Few flowers can boast the diversity and distribution of the Iris genus, which includes several distinct groups, each with unique cultural needs. Although all irises share sword-like leaves and flowers with six spreading or drooping lobes, there are groups that grow from creeping rhizomes while others grow from bulb structures; some iris groups are categorized as "bearded," others as "beardless," and still others as "crested." Japanese, Dutch, and Siberian iris are among those that fall into the beardless category. But the bearded iris (Iris germanica) is arguably the most popular and is among the easiest to grow. From nursery starts, the bearded iris is normally planted in the spring and will flower in its first year. If planted from bare roots, it can be planted in the fall or the spring; bare root plants may not flower robustly until their second year. These plants are toxic to dogs and cats.
|Common Name||Bearded iris|
|Botanical Name||Iris germanica|
|Plant Type||Herbaceous, perennial|
|Mature Size||12–40 in. tall, 1 –2 ft. wide|
|Soil Type||Average, well-draining|
|Flower Color||Red, orange, yellow, blue, purple, brown, white, pink, many bicolors|
|Hardiness Zones||3–9 (USDA)|
|Native Area||Southern Europe and the Mediterranean|
|Toxicity||Toxic to dogs and cats|
Bearded Iris Care
The most popular of the irises, bearded irises are easy to grow provided you plant them in a sunny site with well-drained soil. A major departure for growing irises compared to other perennials is that they do not like mulch. Mulches (as well as deep planting) encourage the rhizomes to develop rot, so let your soil remain bare. Space plants at least 12 inches apart to prevent the need for frequent dividing.
Though iris do not suffer from many problems, routine lifting and dividing is necessary to combat iris borer worms and keep plants healthy and productive.
Irises need full sun to thrive. Irises in full shade produce fewer blooms and may suffer from an increase in diseases.
Heavy clay soils do not work well for growing iris, but sandy or gravelly soils are excellent. If your native soil is heavy, you can plant irises in raised beds to help drainage. You may also amend your soil with gypsum or organic matter like compost to lighten the soil.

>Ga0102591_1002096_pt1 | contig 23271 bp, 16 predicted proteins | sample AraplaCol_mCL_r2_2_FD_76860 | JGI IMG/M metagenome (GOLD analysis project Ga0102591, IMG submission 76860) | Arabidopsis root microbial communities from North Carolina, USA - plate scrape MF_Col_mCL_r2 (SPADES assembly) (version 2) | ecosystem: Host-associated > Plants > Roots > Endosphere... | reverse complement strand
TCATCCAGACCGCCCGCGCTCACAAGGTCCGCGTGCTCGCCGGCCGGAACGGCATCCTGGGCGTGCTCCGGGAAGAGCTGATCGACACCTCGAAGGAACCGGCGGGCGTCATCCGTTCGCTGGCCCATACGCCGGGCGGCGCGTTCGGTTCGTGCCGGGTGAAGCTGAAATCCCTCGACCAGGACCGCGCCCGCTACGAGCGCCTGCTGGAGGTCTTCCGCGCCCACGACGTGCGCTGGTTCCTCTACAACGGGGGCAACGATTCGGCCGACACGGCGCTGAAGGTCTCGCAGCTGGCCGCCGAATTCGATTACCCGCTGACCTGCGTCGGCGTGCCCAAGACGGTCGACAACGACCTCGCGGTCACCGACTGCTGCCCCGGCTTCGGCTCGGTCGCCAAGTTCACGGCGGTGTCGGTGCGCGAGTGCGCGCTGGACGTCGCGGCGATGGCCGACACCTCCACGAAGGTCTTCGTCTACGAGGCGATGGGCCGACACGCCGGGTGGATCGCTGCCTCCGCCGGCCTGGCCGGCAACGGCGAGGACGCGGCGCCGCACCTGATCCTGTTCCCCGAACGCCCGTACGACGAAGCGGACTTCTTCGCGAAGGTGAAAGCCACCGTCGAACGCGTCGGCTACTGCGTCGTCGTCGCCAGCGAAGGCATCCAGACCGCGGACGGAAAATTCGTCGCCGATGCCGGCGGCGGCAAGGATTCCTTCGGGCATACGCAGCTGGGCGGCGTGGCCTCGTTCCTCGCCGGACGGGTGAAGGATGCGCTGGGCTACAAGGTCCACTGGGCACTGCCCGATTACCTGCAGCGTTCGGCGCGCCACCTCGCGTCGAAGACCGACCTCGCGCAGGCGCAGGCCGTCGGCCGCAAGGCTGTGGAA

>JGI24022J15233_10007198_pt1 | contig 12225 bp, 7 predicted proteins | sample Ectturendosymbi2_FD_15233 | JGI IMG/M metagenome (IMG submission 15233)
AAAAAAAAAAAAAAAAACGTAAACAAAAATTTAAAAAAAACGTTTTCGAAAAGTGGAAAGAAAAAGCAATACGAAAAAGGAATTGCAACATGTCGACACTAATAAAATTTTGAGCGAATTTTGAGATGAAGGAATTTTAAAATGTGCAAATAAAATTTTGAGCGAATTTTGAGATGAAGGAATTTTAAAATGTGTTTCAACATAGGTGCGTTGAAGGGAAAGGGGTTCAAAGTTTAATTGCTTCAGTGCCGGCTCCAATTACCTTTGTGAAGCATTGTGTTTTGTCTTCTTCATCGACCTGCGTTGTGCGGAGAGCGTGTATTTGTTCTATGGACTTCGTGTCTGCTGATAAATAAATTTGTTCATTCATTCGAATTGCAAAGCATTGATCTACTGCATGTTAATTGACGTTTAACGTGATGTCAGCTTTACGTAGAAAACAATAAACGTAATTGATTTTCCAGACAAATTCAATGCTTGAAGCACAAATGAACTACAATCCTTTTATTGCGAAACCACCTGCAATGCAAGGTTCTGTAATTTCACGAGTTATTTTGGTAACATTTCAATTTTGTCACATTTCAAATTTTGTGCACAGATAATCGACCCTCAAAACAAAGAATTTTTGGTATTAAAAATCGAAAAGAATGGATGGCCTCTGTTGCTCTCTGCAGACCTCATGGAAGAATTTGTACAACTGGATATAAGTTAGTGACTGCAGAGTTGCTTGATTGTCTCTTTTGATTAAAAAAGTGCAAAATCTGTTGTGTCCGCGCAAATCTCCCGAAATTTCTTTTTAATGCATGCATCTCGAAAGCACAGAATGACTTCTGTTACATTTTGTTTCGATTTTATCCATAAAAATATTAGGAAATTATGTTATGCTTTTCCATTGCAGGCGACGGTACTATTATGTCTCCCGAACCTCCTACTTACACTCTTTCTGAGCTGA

Although irises like moisture, they also need good drainage to prevent rot problems. Water them when the top 2 inches of the soil feels dry. These plants have a good tolerance for drought.
Temperature and Humidity
Irises are notorious for their hardy disposition. They don't mind temperature extremes, as long as the soil allows excess rain or snowmelt to drain away. Irises that are damaged by heavy winds or hail can be susceptible to iris borer larvae.
In the spring, apply a low-nitrogen 6-10-10 fertilizer around your irises. Too much nitrogen will encourage foliage at the expense of blooms. Bone meal is also a good fertilizer.
Types of Bearded Iris
Within the broad category of the popular bearded iris group, there are also subcategories: tall bearded, intermediate bearded, short bearded, miniature bearded, and border bearded. The main distinguishing feature of these subcategories is their stature, although they also vary somewhat in bloom time. Read plant labels carefully so you understand what type of iris you are buying.
New named varieties of bearded iris are developed for commercial sale every year, and the ranking of the most popular irises, conducted annually by the American Iris Society, changes frequently. When looking for irises to plant, it's a good idea to look for those that have won well-known awards, such as the Dykes medal. There are many dozens of fine irises to choose from; here are some award-winners that are widely grown:
- "Celebration Song" is a pink and lavender tall bearded iris, growing to 37 inches.
- "Abiqua Falls" is a true blue tall bearded iris that grows to 39 inches.
- "Again and Again" is a yellow reblooming tall bearded iris growing to 36 inches.
- "American Classic" is a white with blue-violet iris, a tall bearded that grows to 36 inches.
- "Beatnick" is a dwarf bearded iris growing to 14 inches. It has purple flowers with white highlights.
- "Big Blue Eyes" is a dwarf bearded iris with white and violet flowers. It grows to 14 inches.
- "Dusky Challenger" is a very dark purple iris, growing to 39 inches tall.
- "Thornbird" is a beautiful yellow iris that grows to 37 inches.
- "Queen's Circle" has white flowers with blue-lavender fringes. This iris grows to 32 inches.
- "That's All Folks" is a towering 40-inch yellow-gold iris.
- "Jesse's Song" is a 35-inch tall violet and white iris.
Faded, withered flowers should be pinched off immediately. This may promote additional blooms or even a repeat bloom period later in the season.
Every four or five years, clumps of iris should be dug up, divided, and replanted in order to cull out diseased roots and iris borer damage. This will keep iris plants vigorous and also allow you to propagate new plants.
Propagating Bearded Iris
Dividing irises not only yields more plants for your garden, but it also keeps your existing irises healthy and vigorous. Here's how to do it:
- In late summer, dig up the rhizomes with a shovel, and shake off all loose soil. Any flower stalks that are still in place can be removed at this time.
- Carefully pull or cut the rhizome cluster apart into sections. Make sure each section has a fan of foliage; you can trim the foliage off at an angle, leaving 3 to 6 inches of leaves intact.
- Examine the root sections closely, and use pruners to cut away any soft, rotten parts. Make sure to cut the roots back past any borer tunnels—you may even encounter living worms, which should be destroyed.
- Replant each root section, just barely covering the rhizome. Space roots at least 12 inches apart; they will quickly fill in the spaces. Water thoroughly upon planting, then weekly until frost sets in. New foliage growth will probably begin in late summer and fall, and the plant will grow vigorously when it returns in the spring.
Divide irises every three to five years—or more often if iris borers have infiltrated the plants.
How to Grow Bearded Iris From Seed